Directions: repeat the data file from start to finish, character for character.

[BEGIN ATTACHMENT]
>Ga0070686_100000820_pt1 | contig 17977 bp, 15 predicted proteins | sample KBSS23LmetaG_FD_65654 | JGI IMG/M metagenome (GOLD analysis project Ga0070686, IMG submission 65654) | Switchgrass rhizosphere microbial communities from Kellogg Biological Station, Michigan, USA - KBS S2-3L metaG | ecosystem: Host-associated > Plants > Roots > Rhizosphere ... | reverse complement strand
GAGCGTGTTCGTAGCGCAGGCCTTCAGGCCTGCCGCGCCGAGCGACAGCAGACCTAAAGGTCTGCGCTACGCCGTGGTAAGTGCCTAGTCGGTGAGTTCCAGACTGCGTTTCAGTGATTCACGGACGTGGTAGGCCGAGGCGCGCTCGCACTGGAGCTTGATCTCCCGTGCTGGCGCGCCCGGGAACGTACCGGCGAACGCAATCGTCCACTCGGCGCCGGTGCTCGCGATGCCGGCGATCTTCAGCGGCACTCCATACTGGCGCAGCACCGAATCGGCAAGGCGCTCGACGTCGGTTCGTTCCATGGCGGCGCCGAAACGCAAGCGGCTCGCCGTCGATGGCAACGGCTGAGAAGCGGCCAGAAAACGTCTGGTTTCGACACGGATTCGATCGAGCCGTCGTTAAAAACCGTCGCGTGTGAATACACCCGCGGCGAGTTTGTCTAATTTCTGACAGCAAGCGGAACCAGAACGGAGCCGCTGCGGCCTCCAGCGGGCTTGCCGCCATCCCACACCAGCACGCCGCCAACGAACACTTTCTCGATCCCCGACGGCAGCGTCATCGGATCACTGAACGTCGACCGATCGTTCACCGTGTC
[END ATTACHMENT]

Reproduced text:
>Ga0070686_100000820_pt1 | contig 17977 bp, 15 predicted proteins | sample KBSS23LmetaG_FD_65654 | JGI IMG/M metagenome (GOLD analysis project Ga0070686, IMG submission 65654) | Switchgrass rhizosphere microbial communities from Kellogg Biological Station, Michigan, USA - KBS S2-3L metaG | ecosystem: Host-associated > Plants > Roots > Rhizosphere ... | reverse complement strand
GAGCGTGTTCGTAGCGCAGGCCTTCAGGCCTGCCGCGCCGAGCGACAGCAGACCTAAAGGTCTGCGCTACGCCGTGGTAAGTGCCTAGTCGGTGAGTTCCAGACTGCGTTTCAGTGATTCACGGACGTGGTAGGCCGAGGCGCGCTCGCACTGGAGCTTGATCTCCCGTGCTGGCGCGCCCGGGAACGTACCGGCGAACGCAATCGTCCACTCGGCGCCGGTGCTCGCGATGCCGGCGATCTTCAGCGGCACTCCATACTGGCGCAGCACCGAATCGGCAAGGCGCTCGACGTCGGTTCGTTCCATGGCGGCGCCGAAACGCAAGCGGCTCGCCGTCGATGGCAACGGCTGAGAAGCGGCCAGAAAACGTCTGGTTTCGACACGGATTCGATCGAGCCGTCGTTAAAAACCGTCGCGTGTGAATACACCCGCGGCGAGTTTGTCTAATTTCTGACAGCAAGCGGAACCAGAACGGAGCCGCTGCGGCCTCCAGCGGGCTTGCCGCCATCCCACACCAGCACGCCGCCAACGAACACTTTCTCGATCCCCGACGGCAGCGTCATCGGATCACTGAACGTCGACCGATCGTTCACCGTGTC